Michael Phelps is one of the most well-known athletes in the world. The swimmer is the most decorated Olympian of all time, holds the all-time record for most Olympic gold medals, and holds the world record in several events.
Even the best athlete in the world, however, can experience the harsh reality of depression. At the fourth annual conference of the Kennedy Forum, a behavioral health advocacy group, Phelps opened up about his personal battle with depression.
Phelps was interviewed by political strategist David Axelrod. He opened up about life as an athlete, what it takes to win, anxiety, and depression.
When asked about what it takes to win, the 32-year-old said, "I think that part is pretty easy- it's hard work, dedication, not giving up."
The swimmer said that after he lost his race at his first Olympics in Sydney in 2000, he felt a hunger to push himself.
He said, "I wanted to come home with hardware...I was always hungry, hungry, and I wanted more. I wanted to push myself really to see what my max was."
Phelps then talked about the state of depression that he would battle after every major race.
He said, "Really, after every Olympics I think I fell into a major state of depression." He said that he would notice "a certain time during every year," around October or November, that he would experience depression.
Phelps said that his first "depression spell" was in 2004. That very year, he was charged with driving under the influence. After his record-winning accomplishments in the 2008 Beijing Olympics, Phelps was seen smoking from a bong.
The swimmer said that drugs were what he used to run from "whatever it was I wanted to run from. It would be just me self-medicating myself, basically daily, to try to fix whatever it was that I was trying to run from."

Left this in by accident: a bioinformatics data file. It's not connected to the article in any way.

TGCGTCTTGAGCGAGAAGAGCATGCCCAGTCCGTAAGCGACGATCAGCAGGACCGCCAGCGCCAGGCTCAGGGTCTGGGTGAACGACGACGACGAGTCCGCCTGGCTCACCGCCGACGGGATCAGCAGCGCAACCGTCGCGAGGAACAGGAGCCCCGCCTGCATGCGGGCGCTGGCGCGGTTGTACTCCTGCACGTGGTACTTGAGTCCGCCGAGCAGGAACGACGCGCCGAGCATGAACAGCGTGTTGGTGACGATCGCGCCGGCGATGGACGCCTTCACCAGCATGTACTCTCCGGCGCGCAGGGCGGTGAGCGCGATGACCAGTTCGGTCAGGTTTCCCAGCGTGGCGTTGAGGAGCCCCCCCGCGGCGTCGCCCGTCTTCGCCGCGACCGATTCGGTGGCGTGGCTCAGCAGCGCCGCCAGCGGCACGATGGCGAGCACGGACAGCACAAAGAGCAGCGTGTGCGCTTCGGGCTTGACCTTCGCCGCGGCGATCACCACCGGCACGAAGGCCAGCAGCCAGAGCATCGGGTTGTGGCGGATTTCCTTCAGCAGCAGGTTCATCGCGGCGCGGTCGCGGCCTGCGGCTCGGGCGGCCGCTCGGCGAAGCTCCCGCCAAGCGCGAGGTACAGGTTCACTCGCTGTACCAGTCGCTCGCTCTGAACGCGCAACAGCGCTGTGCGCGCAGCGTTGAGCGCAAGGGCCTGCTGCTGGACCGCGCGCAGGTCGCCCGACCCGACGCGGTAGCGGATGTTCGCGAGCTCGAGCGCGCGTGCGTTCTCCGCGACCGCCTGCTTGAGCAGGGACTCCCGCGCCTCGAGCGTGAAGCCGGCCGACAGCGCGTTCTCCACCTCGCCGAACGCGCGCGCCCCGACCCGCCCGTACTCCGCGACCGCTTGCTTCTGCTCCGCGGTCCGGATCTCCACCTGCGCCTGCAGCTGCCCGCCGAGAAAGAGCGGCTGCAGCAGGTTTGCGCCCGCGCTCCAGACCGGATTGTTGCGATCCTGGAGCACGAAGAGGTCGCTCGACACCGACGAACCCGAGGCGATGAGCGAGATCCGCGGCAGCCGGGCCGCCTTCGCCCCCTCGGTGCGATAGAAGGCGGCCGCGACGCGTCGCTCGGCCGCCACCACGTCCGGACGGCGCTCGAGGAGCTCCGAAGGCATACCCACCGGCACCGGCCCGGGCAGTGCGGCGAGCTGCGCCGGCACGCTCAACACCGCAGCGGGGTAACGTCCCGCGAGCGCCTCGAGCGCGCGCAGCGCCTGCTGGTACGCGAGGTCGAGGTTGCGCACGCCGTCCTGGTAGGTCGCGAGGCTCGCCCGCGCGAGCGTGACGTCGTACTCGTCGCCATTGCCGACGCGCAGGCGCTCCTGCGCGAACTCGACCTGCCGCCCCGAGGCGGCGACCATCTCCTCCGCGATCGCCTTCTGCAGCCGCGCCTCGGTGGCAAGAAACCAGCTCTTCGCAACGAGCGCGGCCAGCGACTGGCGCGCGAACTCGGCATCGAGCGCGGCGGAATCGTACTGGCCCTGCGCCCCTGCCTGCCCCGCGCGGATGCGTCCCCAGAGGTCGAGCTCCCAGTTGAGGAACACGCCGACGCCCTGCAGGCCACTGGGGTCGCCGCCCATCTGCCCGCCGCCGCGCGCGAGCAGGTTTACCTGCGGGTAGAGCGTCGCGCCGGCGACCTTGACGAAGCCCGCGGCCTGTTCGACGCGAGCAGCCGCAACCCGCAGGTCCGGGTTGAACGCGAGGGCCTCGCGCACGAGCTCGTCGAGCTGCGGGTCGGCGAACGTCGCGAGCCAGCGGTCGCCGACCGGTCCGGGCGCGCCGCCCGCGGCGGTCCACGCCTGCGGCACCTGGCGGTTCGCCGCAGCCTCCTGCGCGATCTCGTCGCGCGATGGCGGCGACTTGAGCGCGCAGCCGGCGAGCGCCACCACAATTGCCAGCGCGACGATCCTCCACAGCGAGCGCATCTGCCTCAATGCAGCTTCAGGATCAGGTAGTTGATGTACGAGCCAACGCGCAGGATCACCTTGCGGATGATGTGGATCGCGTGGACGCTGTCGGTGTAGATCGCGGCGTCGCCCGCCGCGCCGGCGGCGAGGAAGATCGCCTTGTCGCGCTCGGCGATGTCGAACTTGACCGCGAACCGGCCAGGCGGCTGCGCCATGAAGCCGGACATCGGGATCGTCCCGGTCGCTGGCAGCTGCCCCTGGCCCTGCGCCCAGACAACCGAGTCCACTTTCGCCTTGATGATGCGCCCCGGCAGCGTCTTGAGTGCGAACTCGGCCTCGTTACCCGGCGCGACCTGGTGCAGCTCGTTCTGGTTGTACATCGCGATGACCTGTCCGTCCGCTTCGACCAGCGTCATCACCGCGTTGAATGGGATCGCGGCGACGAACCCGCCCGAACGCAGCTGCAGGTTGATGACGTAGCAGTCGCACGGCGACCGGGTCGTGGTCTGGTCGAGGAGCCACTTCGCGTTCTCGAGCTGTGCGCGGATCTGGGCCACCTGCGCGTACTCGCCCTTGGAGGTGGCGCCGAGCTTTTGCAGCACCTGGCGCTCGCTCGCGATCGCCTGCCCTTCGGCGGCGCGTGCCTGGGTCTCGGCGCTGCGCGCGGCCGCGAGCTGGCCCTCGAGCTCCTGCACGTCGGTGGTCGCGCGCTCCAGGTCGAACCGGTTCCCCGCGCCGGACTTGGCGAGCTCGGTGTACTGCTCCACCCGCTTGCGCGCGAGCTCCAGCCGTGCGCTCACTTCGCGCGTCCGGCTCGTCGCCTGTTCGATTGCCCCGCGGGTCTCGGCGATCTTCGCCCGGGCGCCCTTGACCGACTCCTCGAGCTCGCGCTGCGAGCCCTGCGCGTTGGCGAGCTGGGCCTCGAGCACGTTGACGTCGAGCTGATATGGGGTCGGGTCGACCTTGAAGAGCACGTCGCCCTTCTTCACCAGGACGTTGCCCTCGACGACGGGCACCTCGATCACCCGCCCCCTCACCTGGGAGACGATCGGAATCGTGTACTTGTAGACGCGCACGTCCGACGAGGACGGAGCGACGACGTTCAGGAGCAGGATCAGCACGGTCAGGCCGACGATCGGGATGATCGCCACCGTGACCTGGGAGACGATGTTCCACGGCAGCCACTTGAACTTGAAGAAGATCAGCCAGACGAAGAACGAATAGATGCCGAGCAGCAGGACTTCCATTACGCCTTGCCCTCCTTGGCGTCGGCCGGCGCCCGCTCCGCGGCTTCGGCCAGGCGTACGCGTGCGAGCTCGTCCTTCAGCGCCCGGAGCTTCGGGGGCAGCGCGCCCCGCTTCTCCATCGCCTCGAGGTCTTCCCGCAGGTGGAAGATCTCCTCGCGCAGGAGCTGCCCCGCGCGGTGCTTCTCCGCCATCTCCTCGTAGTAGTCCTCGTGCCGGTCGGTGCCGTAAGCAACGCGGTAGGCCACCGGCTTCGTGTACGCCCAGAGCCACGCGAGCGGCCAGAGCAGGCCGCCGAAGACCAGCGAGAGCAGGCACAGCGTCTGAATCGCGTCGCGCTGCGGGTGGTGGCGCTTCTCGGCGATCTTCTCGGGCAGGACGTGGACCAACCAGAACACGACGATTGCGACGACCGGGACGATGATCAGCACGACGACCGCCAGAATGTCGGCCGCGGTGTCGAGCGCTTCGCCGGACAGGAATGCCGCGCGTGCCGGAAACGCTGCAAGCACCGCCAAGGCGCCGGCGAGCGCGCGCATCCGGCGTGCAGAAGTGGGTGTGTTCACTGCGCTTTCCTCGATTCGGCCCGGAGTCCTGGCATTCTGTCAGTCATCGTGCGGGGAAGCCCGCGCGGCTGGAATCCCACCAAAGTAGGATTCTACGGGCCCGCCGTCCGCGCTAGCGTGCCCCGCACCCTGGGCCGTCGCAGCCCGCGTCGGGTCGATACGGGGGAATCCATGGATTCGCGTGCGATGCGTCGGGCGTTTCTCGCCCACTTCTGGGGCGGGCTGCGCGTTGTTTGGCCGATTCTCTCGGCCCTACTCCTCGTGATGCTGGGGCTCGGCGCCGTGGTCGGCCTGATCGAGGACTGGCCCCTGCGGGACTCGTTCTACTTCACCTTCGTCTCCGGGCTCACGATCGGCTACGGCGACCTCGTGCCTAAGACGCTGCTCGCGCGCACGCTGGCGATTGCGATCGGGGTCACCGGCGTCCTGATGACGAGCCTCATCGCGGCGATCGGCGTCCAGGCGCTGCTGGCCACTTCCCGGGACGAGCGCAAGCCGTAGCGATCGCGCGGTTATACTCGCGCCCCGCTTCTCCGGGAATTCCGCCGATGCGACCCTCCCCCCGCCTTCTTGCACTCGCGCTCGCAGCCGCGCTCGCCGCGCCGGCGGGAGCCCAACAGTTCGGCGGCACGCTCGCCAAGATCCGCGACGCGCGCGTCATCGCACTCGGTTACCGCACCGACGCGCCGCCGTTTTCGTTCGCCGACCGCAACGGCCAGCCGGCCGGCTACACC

Phelps said that his "hardest fall" was after the 2012 London Olympics. He said, "I didn't want to be in the sport anymore...I didn't want to be alive anymore." He described that low-point as sitting alone for 3-5 days, barely sleeping or eating, and "just not wanting to be alive."
After his low-point, Phelps began seeking treatment. He said that while it was difficult, he began opening up about his feelings. When he began to do that, he said that "life became easy."
Phelps realized that a key to health is being vulnerable and talking about what is going on in your internal world. Now, he has the opportunity to help others who are battling depression. He implemented a stress management program to the Michael Phelps Foundation and works with the Boys & Girls Clubs of America. He said that having the chance to reach people is the best feeling.
He said, "Those moments and those feelings and those emotions for me are light years better than winning the Olympic gold medal...I am extremely thankful that I did not take my life."
Thankfully, Phelps was able to get help before it was too late. Now, he is helping others. What do you think about this? Let us know! In breaking news, an iconic American store just announced the closure of 182 stores nationwide.